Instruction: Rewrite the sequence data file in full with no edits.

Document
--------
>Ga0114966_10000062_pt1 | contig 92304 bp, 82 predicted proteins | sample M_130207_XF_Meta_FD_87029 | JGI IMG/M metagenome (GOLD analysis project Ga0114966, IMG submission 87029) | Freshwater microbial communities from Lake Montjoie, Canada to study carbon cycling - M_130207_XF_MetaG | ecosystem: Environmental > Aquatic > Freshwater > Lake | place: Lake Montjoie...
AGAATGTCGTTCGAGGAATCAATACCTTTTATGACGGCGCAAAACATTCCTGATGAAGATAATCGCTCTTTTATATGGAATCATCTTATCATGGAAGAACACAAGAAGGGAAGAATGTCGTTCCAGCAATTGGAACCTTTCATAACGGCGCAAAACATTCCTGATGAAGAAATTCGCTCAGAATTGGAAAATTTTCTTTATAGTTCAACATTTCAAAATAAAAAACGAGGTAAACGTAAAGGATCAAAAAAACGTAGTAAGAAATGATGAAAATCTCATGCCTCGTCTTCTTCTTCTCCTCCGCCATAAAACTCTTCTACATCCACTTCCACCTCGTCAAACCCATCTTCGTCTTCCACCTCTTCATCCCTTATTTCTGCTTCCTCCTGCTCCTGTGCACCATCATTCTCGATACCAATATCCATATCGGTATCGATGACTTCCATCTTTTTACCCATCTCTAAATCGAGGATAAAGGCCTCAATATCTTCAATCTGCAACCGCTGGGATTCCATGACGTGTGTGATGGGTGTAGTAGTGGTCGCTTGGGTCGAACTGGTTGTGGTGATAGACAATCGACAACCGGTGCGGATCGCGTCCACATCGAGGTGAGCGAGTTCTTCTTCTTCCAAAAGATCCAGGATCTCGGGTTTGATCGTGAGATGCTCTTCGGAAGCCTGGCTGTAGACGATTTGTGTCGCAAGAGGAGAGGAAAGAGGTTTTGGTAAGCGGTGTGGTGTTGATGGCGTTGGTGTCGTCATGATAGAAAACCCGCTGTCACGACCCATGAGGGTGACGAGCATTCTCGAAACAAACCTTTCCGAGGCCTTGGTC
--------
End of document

>Ga0114966_10000062_pt1 | contig 92304 bp, 82 predicted proteins | sample M_130207_XF_Meta_FD_87029 | JGI IMG/M metagenome (GOLD analysis project Ga0114966, IMG submission 87029) | Freshwater microbial communities from Lake Montjoie, Canada to study carbon cycling - M_130207_XF_MetaG | ecosystem: Environmental > Aquatic > Freshwater > Lake | place: Lake Montjoie...
AGAATGTCGTTCGAGGAATCAATACCTTTTATGACGGCGCAAAACATTCCTGATGAAGATAATCGCTCTTTTATATGGAATCATCTTATCATGGAAGAACACAAGAAGGGAAGAATGTCGTTCCAGCAATTGGAACCTTTCATAACGGCGCAAAACATTCCTGATGAAGAAATTCGCTCAGAATTGGAAAATTTTCTTTATAGTTCAACATTTCAAAATAAAAAACGAGGTAAACGTAAAGGATCAAAAAAACGTAGTAAGAAATGATGAAAATCTCATGCCTCGTCTTCTTCTTCTCCTCCGCCATAAAACTCTTCTACATCCACTTCCACCTCGTCAAACCCATCTTCGTCTTCCACCTCTTCATCCCTTATTTCTGCTTCCTCCTGCTCCTGTGCACCATCATTCTCGATACCAATATCCATATCGGTATCGATGACTTCCATCTTTTTACCCATCTCTAAATCGAGGATAAAGGCCTCAATATCTTCAATCTGCAACCGCTGGGATTCCATGACGTGTGTGATGGGTGTAGTAGTGGTCGCTTGGGTCGAACTGGTTGTGGTGATAGACAATCGACAACCGGTGCGGATCGCGTCCACATCGAGGTGAGCGAGTTCTTCTTCTTCCAAAAGATCCAGGATCTCGGGTTTGATCGTGAGATGCTCTTCGGAAGCCTGGCTGTAGACGATTTGTGTCGCAAGAGGAGAGGAAAGAGGTTTTGGTAAGCGGTGTGGTGTTGATGGCGTTGGTGTCGTCATGATAGAAAACCCGCTGTCACGACCCATGAGGGTGACGAGCATTCTCGAAACAAACCTTTCCGAGGCCTTGGTC